I'm gonna let you in on a little secret: I spent more time playing my Xbox One over the holidays than any other console. In fact, I don't think I even so much as turned on my Switch.
The arrival of The Witcher 3's Xbox One X patch was enough to push me back into CD Projekt Red's sprawling RPG; and this time, it actually stuck. I wound up spending the better part of my week off ogling the absolutely gorgeous environments as I chewed through sidequest after sidequest. Graphics may not mean what they used to, but they sure help.
When I wasn't playing The Witcher 3, I was playing a little game called PlayerUnknown's Battlegrounds. While not exactly up to par with the PC version, at least had the benefit of being easily accessible when I needed a break from slaying Drowners and Grave Hags.
So in a sense, Microsoft's big gambit for 2017 worked: The Xbox One X's upgrades and "exclusives" were enough to get me playing their console again. Maybe not enough to get me to drop $500 on a mid-generation upgrade, but enough.
But will that be enough to close the interest gap Xbox is suffering against the Switch and the PlayStation 4? Maybe, but Microsoft has some work to do first.
The Xbox One Needs Better Exclusives
Microsoft's failure to develop new IPs has been well-catalogued by now. Where Sony and Nintendo have each managed to develop successful new franchises, Microsoft has continued to ride the diminishing returns generated by Halo, Gears of War, and Forza. They even went so far as to try and revive Halo Wars.
Xbox One apologists could point to its strong third-party and indie offerings; but even in that space, Sony has a decided advantage thanks to its connections to Japan. Two of 2017's biggest games—Nier: Automata and Persona 5—never made it to the Xbox One. In fact, unless you count PUBG, not one Xbox One console exclusive made it into our 20 Best Games of 2017.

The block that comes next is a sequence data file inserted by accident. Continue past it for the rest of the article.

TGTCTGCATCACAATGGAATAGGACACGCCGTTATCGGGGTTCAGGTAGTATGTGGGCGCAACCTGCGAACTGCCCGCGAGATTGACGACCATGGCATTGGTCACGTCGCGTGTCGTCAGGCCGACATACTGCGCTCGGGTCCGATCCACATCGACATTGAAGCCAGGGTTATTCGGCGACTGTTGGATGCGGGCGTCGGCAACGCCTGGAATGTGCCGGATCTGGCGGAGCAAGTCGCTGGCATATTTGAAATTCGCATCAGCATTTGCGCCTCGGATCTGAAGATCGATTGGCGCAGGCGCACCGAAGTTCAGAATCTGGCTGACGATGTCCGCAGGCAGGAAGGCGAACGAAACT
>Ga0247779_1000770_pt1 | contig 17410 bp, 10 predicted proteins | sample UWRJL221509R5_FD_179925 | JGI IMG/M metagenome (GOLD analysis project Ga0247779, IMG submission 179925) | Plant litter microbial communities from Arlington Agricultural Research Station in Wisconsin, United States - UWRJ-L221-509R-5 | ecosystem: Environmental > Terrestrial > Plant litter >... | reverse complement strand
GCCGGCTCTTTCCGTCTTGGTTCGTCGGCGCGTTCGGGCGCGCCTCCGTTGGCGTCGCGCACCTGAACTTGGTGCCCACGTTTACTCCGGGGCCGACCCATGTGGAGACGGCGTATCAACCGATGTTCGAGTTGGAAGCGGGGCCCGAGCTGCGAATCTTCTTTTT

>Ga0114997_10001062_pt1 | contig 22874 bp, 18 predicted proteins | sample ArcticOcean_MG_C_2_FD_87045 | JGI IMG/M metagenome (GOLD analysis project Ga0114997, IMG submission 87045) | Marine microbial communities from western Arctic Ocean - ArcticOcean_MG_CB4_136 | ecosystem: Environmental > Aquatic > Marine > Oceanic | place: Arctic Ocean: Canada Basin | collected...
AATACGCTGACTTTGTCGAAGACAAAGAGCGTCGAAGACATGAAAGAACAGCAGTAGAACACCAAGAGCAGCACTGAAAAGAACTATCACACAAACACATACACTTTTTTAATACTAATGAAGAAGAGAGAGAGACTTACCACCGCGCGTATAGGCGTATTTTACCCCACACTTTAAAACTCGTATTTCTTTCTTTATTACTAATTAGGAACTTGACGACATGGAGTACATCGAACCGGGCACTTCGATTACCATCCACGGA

That trend is unlikely to shift in 2018 given the disparity between the install bases for the PS4 and Xbox One, but there are ways that Microsoft can continue to chip away at Sony's built-in advantage. They can start by taking a page from Naughty Dog and putting Coalition on a new IP rather than continuing to churn out Gears of War sequels. They should also continue to lean on the ease with which PC games can be ported to Xbox One, which has allowed them to steal away the likes of PUBG and Path of Exile.
One way or another, Microsoft will need to step up their game heading into the back half of the generation. The Xbox One X was a positive step forward. Now it needs some games.
Forza Horizon Japan
We're back to Forza Horizon for 2018, and there are rumors abound that it will be shifting to Japan. Mike and I agree: This would be amazing. Aside from being a beautiful country with a distinct aesthetic, Japan has a rich history with auto-racing. Who wouldn't want to go all Tokyo Drift in an open-world Japan featuring Tokyo, Mt. Fuji, and bullet trains?